As many people can attest, there is a major advantage to attending college. This is particularly true for those who want to enter any field related to the medical sciences. Most major careers in medicine require a degree of some kind, and in general there’s a huge advantage to going to college. On average, the hourly wage for college graduates is around $32.60, and 83% of those who attended college report that their degree has paid off. With the job market becoming increasingly competitive, it’s important to have something that sets you apart — and with 89% of college-educated millennials working full-time in 2013, it’s clear that a degree will do just that. Of course, if you want a career in the medical sciences, you’ll often need more than just a bachelors degree. Lots of people pursue masters degrees. One degree that has been standing out in the medical field is a masters in medical laboratory science. A medical laboratory science masters helps people stand out — it’s specific, yet can still apply to a number of different careers. It’s also a great compromise for those who want to work in medicine, but don’t want to be doctors. Below, we’ll look at some of the different career fields in pathology and laboratory sciences — perfect for those with a medical laboratory science masters.
1. Laboratory Manager
While some careers within the laboratory science field can be pursued by those with a medical laboratory science masters or bachelors degree, a laboratory manager is typically expected to have a masters degree, and with good reason. There’s a lot of responsibility involved in being a laboratory manager, and if you don’t have the proper education it’s a job that can get overwhelming fast. With that said, it’s also interesting and rewarding, and not just in terms of salary. What a laboratory manager does is supervise the operations of a laboratory. While some labs are fairly small, others are quite large, meaning that the responsibilities of the manager will vary depending on the size of the lab they’re supervising. Of course, the candidates interviewing for this type of job will vary, and you will need a NYS license as well. Some people find that having experience in business administration helps when interviewing for this type of job. Fortunately, many people with medical laboratory science masters degrees are at the point in their career where they have experience outside of the sciences alone. It just goes to show how diverse the sciences really are in terms of career expectations.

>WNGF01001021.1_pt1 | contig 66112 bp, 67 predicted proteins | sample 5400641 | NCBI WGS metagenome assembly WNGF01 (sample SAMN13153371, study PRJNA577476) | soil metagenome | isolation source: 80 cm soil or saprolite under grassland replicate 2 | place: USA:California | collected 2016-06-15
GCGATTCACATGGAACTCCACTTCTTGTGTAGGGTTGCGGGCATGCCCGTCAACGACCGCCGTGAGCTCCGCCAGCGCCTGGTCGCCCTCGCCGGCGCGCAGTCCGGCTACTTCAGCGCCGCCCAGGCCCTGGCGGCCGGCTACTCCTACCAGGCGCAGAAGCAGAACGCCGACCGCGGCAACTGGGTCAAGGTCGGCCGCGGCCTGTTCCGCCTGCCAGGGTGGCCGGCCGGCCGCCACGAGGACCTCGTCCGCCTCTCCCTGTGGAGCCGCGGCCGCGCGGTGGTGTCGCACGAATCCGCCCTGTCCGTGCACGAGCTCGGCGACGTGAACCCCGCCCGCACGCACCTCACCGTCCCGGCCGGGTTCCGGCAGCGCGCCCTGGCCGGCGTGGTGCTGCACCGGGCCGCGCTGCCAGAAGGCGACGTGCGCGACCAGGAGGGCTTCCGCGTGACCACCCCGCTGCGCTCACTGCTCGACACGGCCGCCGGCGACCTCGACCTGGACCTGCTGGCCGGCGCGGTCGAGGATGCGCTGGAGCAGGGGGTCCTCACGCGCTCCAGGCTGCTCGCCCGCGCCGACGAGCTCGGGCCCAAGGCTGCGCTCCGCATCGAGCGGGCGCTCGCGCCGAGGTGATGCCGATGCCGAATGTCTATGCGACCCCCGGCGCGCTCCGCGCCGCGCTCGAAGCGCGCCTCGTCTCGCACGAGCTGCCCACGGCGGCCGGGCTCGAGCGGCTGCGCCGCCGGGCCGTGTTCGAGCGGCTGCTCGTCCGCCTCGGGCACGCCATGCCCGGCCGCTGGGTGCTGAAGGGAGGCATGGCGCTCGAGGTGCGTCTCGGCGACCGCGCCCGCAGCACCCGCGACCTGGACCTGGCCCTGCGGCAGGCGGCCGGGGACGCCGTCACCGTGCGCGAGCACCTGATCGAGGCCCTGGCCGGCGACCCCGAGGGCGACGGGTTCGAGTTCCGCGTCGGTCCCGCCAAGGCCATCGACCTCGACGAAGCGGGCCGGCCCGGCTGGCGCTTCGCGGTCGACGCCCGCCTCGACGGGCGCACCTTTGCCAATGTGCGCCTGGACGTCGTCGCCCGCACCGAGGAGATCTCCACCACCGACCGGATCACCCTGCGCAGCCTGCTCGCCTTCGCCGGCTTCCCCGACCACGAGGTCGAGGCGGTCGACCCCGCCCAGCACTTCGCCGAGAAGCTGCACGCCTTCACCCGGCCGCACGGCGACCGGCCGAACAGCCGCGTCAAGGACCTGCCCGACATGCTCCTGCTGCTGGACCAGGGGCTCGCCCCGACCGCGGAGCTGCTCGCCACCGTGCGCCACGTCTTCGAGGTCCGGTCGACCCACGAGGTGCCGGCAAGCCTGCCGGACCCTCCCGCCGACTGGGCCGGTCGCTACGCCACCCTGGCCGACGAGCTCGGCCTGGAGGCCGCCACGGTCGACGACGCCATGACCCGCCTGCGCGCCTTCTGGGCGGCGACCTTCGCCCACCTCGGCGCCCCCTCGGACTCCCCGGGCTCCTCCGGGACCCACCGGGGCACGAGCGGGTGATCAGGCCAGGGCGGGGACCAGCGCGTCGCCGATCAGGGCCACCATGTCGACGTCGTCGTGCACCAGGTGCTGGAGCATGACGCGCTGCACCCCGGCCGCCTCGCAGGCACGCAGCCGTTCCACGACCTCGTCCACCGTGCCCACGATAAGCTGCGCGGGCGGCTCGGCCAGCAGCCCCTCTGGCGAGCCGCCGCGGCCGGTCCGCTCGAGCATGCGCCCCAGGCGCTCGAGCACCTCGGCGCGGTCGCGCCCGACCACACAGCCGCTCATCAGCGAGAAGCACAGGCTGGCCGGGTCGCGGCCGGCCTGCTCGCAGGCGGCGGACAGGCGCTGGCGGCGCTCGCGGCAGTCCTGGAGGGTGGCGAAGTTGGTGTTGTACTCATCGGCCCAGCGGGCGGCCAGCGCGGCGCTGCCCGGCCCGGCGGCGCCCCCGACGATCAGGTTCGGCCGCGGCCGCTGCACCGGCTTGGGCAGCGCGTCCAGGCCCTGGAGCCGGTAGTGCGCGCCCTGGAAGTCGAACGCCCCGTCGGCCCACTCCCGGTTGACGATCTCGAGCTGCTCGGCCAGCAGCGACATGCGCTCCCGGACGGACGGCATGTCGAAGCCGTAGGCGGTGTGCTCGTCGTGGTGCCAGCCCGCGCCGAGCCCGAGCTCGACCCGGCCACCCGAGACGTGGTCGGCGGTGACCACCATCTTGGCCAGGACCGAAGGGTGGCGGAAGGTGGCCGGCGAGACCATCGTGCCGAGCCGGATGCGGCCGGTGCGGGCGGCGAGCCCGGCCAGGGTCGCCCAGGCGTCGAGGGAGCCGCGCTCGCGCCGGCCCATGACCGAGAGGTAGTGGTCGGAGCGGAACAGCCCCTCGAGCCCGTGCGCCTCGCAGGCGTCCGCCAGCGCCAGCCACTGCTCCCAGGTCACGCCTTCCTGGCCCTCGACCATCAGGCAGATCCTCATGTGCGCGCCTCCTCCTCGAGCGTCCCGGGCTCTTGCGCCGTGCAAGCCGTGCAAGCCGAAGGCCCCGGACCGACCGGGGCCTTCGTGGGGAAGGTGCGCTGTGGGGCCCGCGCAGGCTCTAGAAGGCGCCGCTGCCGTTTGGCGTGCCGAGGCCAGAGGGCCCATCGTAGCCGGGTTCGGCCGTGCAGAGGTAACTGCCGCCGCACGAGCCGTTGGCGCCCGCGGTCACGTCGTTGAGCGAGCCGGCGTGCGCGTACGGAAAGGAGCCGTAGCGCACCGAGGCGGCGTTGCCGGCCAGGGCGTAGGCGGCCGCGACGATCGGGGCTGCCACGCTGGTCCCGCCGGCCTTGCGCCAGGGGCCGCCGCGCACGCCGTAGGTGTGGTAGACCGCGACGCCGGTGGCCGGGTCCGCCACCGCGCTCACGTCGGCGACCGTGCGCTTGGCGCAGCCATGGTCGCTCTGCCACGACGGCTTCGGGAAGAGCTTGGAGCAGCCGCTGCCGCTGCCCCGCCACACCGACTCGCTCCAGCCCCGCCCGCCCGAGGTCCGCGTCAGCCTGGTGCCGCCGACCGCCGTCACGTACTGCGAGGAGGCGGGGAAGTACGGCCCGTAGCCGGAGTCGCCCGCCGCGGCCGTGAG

2. Pathology Assistant
This is the type of job for those who want to be more hands-on in terms of science. For that matter, it may be a more accessible career for those who focused singularly on science throughout school and their preceding career path. As the title suggests, a pathology assistant works side by side with pathologists, assisting them with the preparation and examination of specimens. This can include the dissection of specimens, photography, and gross description as well. Most often, pathology assistants will work in surgical pathology or autopsy pathology. The hours can sometimes be grueling in this field, and you will be expected to be on hand whenever a pathologist needs you. But many people find it to be quite intriguing, and when you’re ready to dive in and be fully involved in the scientific aspects of pathology, it’s perfect. Many people work as pathology assistants before returning to school to become pathologists, as well.
If you want a career in cryotechnology, you may in some circumstances not need a masters degree. But with that being said, you will need to be licensed — so some people find that they’d prefer to complete their licensure program and a masters at the same time. This career involves looking at samples like pap smears under a microscope and searching for signs of disease. It’s incredibly important that you’re fully trained to handle this kind of job — there’s no room for error.
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